Re: [Videolib] Warner Brothers Entertainment vs Institutions?

Mike Boedicker (mboedicker@hotmail.com)
Sat, 27 Aug 2005 14:15:28 -0500

Gary,

You write:
>I would much prefer the library have the Stephen King novels than the
>Stephen King movies. At least reading is a gateway activity to becoming
>educated. I'd prefer to see the Harry Potter books in libraries but not
>the movies...

Why the double standard? What makes books inherently superior to video?
It's the content that matters, not the form. Who is learning more, the
reader of a Harlequin romance novel or the viewer of a NOVA episode?
Unfortunately, the emphasis of most libraries continues to be print literacy
rather than all-encompassing media literacy. Media librarians have been
fighting the print bias for years, but we rarely have to make our case to
video producers...

Have you ever worked in a public library? As laudable as your goals are,
the reality is that library users want entertainment media. I don't believe
that is ALL we should provide them, but I do believe we should provide the
BEST titles within the entertainment category. If I were to eliminate all
entertainment programs from the collection, I'd see circulation plummet and
my board asking "what's happening?" In my library, nonfiction videos/DVDs
comprise 50% of the video collection but account for less than 25% of video
circulation -- this despite CONSTANT promotion and marketing of the NF
collection (and it's a good & varied collection) and a longer loan period.
I've learned the hard way that you can't dictate people's tastes and
preferences. About the best you can do is work to determine your user's
needs and exercise your best judgment to meet those needs.

Mike

Mike Boedicker
Audiovisual Director & Webmaster
Danville Public Library
319 N. Vermilion, Danville, IL 61832
(217) 477-5223 ext. 123 / Fax: (217) 477-5230
Library site: http://www.danville.lib.il.us
Personal site: http://www.boedicker.net

>Some statistics from the Southern Poverty Law Center:
>
>median net worth for Hispanic households is $7,932
>median net worth for blacks $5,998
>median net worth for whites $88,651
>
>http://www.splcenter.org/intel/intelreport/article.jsp?pid=918
>
>If any public librarian can read those statistics and not think their
>funds should be spent more on trying to educate blacks and hispanics and
>less on entertaining whites, then public libraries should be shut down.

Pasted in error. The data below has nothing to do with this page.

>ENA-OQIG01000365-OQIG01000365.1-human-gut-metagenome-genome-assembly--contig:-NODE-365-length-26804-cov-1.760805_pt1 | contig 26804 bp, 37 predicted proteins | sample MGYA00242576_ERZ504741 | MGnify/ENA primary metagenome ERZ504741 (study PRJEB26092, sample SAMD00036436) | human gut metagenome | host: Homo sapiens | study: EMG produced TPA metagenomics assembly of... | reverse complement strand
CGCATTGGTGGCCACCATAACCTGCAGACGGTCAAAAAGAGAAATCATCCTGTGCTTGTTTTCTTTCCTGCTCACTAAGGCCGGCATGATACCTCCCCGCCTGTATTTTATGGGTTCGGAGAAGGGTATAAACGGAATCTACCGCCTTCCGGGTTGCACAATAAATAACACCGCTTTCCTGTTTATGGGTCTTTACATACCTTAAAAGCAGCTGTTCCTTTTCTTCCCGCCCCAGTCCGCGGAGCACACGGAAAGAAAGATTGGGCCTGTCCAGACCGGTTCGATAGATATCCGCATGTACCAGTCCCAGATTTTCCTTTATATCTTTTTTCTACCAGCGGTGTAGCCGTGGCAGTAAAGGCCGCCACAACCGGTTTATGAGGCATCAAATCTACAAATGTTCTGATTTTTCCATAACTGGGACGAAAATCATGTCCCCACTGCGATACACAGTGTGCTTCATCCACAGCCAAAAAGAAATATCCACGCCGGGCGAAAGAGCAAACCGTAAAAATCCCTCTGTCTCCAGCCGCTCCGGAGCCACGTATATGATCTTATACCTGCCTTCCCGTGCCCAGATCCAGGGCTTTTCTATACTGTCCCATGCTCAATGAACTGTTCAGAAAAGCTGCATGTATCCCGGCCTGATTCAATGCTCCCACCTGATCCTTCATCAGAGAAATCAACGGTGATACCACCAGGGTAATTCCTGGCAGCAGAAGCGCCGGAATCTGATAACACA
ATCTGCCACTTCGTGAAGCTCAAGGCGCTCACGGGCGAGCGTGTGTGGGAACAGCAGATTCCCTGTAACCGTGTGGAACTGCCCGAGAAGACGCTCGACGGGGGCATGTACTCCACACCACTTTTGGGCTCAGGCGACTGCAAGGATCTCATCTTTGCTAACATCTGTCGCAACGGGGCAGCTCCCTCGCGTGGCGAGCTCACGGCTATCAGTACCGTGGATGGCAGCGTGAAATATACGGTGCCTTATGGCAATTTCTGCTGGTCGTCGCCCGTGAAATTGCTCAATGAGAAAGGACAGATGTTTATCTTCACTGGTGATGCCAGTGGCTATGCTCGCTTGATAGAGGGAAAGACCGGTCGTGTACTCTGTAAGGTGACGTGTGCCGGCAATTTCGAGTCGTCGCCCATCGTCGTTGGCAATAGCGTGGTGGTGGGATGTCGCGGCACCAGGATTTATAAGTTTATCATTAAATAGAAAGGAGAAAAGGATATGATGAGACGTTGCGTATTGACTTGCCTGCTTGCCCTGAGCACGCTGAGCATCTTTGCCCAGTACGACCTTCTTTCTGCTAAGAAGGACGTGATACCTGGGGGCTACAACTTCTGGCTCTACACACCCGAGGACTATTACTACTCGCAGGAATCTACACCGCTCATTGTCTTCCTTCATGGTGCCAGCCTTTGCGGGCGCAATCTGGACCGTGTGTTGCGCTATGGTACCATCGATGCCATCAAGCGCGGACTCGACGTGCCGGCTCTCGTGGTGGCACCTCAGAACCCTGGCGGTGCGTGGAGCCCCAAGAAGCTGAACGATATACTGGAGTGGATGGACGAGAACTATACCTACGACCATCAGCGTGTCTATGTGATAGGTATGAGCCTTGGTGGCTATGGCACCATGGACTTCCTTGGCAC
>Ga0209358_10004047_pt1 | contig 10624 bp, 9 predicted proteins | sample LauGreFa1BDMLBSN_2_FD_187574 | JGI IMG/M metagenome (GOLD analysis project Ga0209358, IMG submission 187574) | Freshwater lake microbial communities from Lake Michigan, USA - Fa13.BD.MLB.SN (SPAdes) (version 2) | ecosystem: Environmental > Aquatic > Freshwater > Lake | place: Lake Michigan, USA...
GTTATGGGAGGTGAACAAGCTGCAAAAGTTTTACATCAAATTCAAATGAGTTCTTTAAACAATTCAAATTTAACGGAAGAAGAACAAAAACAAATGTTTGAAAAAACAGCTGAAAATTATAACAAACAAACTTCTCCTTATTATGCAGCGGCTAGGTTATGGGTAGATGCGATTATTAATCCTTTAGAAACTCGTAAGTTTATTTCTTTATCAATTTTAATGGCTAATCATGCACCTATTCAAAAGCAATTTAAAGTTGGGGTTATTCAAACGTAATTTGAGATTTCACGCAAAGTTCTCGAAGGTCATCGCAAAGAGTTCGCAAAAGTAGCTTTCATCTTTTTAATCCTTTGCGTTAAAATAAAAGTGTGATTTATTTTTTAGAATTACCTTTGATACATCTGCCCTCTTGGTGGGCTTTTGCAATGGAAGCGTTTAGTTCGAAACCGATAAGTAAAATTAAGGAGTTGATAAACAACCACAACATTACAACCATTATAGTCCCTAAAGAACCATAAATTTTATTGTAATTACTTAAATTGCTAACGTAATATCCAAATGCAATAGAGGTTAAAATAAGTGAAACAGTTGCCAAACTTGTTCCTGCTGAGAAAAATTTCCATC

>A poor person's need for education far, far outweighs some middle class
>person's need for cheap or free entertainment.
>
>The government subsidizes the local symphony but not the local boy band
>for a reason.
>The government subsidizes PBS but not the WB Network for a reason.
>The government subsidizes libraries but not Blockbuster video for a reason.
>
>The government doesn't have to subsidize popular entertainment because
>popular entertainment is by definition readily available to the masses.
>In fact, it takes effort to avoid it. (Somehow I know the words to quite
>a few pop songs for which I don't even own the CD. I know the plots to
>dozens of Hollwood movies I've never seen. I know every plot twist in tv
>shows such as Friends that I've never seen a single episode of. Why?
>Because the culture around me is saturated with popular culture.)
>
>When I can go into a library and find a copy of Jaws but not find a
>documentary on Great Whites, there's a serious problem. When I can find
>Citizen Kane but not a documentary on his life and career or even a
>biography about the man, there's a serious problem.
>
>I would much prefer the library have the Stephen King novels than the
>Stephen King movies. At least reading is a gateway activity to becoming
>educated. I'd prefer to see the Harry Potter books in libraries but not
>the movies. I'd prefer they, instead, bought an educational CD-ROM on
>Alchemy which they would recommend to the kid who turns in the book.
>Alchemy is the origins of modern chemistry. Maybe the kid would get
>interested in science. If you want to use Harry Potter books to hook the
>kid to get him through the library doors, great. Sounds like a clever
>idea. But to then waste that opportunity by sending him to the Harry
>Potter DVD or Lord of the Rings DVD seems unfortunate.
>
>Another startling statisitic:
>
>There are more and more foreign students in our graduate programs and
>less and less American students and the deficit is growing at an
>astonishing rate. Do those foreign kids have libraries that supply them
>with the latest hollywood movies.....is that why they're so interested
>in education? Do their undgrad programs use chase scenes and car crashes
>in hollywood movies to entice them to learn physics and that's why
>they're the top students in our university physics programs????
>
>We put coke machines and candy machines in middle schools and then we're
>surprised at the childhood obesity rates going up. We turn libraries
>(and now college classrooms) into government subsidized Blockbuster
>Videos and we're surprised that American kids are more interested in
>being Brad Pitt than Thomas Edison.
>
>Research studies have shown that, if given the choice between cocaine
>and food, a mouse will starve to death because it will always choose
>cocaine. Hollywood movies are cocaine. Books and other educational
>materials are food.
>
>If you can figure out a clever way to use a hollywood movie to redirect
>the person who checked it out to an educational product later, perfect.
>That's why you have a college degree: to figure these things out. But if
>you can't then that movie shouldn't be in your collection.
>
>As always....just my opinion.
>
>Gary C. Daniels
>

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